(maybe this story is true. maybe it isn’t.)
Life goes full circle.
I saw an old friend tonight. It was during a dinner to celebrate a mutual friend’s birthday. We were really happy to greet eachother after two years of disconnect. The familiar messy, slobbery scene of the Brooklyn underground came along with him and it was refreshing. There are people that I know (their names go unmentioned) who would throw up if they knew we were hanging out again. That’s how nuts it was back then.
“How’s so-and-so?” He asked. My ex, he meant.
“That’s been over for a little while now.” I said.
“Wasn’t she suppose to be a fling?”
His eyebrows furrowed and I looked at him and said, “Yeah, that’s right.” I had forgotten but he was right. She was a fling until we fell in love. “Dude, I’ve been domesticated.”
“I know what you mean. I was domesticated too.” My nameless friend said.
But he stayed in the scene. Even became more renown for his parties. I left during the transition when the number of attendees went from hundreds to thousands. Crowds, ice sculptures, burgeoning DJs, artists, press. It was all in the package that goes with him everywhere.
I really did become domesticated and all of those things my nameless friend and I thought were so cool dropped out and became real conversations about…realness. Who were we then, my friend and I? Who are we now?
When my nameless friend and I spoke, it was like two war veterens exchanging the thousand yard stare that only people who grew up on the Brooklyn scene could understand. Maybe not even them but those who partied with us. We lost our shit back then.
The Whiskey Dregs is based on those days. “Orgy” was a common four letter word. Sex was nothing but communication and party was synonymous with life – a loose life for loose livers. We were damaged but in a good way. Old broken hearts, sad lustful eyes, dance ’til dawn and chewing the amber waves of grain. It was the cusp of an unforgiving movement, dredged from the experiences of 2004 – the year that America almost changed.
The parties weren’t exclusively for partying. Some were fundraisers – routes to organize movements or collectives to express our resentment of the current administration and the desire for change. Everyone was involved until things got messy and the party took precedence over the movement. John Kerry lost the election that year. I cried while sitting at my desk at work. I didn’t let anyone see the silent punishment for being an idealistic American.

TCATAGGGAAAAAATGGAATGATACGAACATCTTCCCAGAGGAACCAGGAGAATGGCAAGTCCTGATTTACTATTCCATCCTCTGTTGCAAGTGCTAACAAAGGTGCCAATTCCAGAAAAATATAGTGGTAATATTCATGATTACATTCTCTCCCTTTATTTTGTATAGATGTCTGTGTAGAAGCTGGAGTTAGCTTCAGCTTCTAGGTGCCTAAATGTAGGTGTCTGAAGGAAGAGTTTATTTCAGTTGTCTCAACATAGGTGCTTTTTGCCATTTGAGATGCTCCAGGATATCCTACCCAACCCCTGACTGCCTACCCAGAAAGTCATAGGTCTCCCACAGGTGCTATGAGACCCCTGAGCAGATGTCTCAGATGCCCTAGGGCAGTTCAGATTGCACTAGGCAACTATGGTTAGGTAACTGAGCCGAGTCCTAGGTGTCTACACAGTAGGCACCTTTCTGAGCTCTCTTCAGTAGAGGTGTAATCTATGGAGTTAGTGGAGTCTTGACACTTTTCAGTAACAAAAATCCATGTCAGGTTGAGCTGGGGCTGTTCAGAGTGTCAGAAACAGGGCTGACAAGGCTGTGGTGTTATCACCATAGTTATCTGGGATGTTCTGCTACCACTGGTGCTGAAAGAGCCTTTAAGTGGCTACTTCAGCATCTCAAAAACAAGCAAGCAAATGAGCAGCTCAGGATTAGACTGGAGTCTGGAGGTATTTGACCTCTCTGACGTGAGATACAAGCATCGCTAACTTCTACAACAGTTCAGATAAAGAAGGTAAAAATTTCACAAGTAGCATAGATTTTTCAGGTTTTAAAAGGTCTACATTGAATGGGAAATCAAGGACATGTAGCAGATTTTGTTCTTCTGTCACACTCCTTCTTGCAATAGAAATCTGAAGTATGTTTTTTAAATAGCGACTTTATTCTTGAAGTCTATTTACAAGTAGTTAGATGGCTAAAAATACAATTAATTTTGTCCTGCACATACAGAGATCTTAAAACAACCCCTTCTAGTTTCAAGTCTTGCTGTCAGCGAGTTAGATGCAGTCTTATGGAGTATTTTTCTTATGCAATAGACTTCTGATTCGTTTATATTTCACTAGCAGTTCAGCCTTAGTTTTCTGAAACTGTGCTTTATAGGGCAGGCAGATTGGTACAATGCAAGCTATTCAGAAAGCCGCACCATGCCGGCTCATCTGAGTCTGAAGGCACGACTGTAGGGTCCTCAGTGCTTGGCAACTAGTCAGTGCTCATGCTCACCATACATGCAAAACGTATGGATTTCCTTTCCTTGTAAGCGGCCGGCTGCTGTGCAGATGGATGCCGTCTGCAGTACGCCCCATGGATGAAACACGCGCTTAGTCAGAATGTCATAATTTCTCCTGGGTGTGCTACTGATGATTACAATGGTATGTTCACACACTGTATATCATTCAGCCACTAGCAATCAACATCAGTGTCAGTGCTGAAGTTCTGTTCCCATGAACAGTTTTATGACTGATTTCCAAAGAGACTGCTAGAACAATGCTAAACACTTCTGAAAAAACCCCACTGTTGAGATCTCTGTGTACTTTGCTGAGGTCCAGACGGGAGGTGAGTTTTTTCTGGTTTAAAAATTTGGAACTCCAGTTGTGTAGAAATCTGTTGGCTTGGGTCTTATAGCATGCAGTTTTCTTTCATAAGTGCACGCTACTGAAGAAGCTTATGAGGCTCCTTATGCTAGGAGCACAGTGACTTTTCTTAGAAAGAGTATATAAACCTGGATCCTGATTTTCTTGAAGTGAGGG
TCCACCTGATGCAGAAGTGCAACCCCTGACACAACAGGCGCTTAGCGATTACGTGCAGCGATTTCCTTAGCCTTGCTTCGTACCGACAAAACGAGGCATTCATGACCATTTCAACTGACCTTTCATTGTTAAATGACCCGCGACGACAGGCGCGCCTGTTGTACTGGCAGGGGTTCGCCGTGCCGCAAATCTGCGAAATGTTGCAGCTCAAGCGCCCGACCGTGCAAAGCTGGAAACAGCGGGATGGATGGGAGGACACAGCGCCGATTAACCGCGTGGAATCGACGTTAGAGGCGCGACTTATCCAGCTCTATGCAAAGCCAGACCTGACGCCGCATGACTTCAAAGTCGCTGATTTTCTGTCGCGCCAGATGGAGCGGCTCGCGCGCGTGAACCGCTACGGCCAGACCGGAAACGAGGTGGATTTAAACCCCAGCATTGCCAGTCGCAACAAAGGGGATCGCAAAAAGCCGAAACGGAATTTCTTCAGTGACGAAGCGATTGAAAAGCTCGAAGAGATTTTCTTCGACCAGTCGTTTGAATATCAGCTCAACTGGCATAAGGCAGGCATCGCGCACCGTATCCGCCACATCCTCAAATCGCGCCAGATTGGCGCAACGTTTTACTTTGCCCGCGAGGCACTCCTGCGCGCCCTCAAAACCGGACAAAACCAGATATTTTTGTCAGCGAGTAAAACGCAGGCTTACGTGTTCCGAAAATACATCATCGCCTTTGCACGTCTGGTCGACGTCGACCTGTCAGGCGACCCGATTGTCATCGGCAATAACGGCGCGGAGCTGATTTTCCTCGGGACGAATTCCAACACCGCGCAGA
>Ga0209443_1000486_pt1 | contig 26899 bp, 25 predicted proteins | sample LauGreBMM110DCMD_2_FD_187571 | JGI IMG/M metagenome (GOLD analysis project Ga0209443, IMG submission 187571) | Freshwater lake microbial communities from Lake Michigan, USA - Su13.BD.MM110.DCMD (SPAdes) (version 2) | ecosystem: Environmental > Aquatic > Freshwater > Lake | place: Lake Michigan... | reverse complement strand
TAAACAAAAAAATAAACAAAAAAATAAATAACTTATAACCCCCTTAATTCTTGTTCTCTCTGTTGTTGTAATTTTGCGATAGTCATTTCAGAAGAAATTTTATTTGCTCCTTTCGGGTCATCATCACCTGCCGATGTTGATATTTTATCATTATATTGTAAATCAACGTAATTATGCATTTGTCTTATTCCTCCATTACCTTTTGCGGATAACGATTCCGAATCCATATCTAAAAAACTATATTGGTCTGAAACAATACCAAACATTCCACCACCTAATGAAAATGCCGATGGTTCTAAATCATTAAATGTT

“Last we talked, you were going to brand your name,” my nameless friend said. He meant my big DJing marketing plan. I couldn’t remember what it was.
“Yeah, I know but I quit.” I said. “I became domesticated.” That was the first time I admitted that I quit DJing to settle down with someone. I couldn’t lie to him about how much I loved to DJ. He was there. I loved the crowds. The smiles. The great drug-less high. Adrenalin. Power. The raw and relentless bass from the drums of the House music I played. The draw of hundreds that converged into one great and infectious tsunami of exhileration. It was sex but better and I gave it up to prosper with a woman and create some stability – went against my nature. Took up my second love of writing and then she was gone.
Another promoter came and joined us at our table. My nameless friend introduced me as a DJ. I had just told him that I quit. She sat down next to us and her vibration was addictive. It reminded me of every one of those people I did parties for and the revelers who joined in the festivity.
My nameless friend was there when I had to explain to a Dutch girl’s chaperones that I didn’t know their foreign import was only 17. He even went down on an ex-girlfriend during an early morning orgy. He knew me before when the mayhem of a lifestyle caused moral questions to surface. Then there he was, sitting across from me, dragging that dark and joyous scene with him.
He got older but then so did I and the question still lingers like a fly that won’t go away when you’re trying to sleep. To DJ or not DJ – again.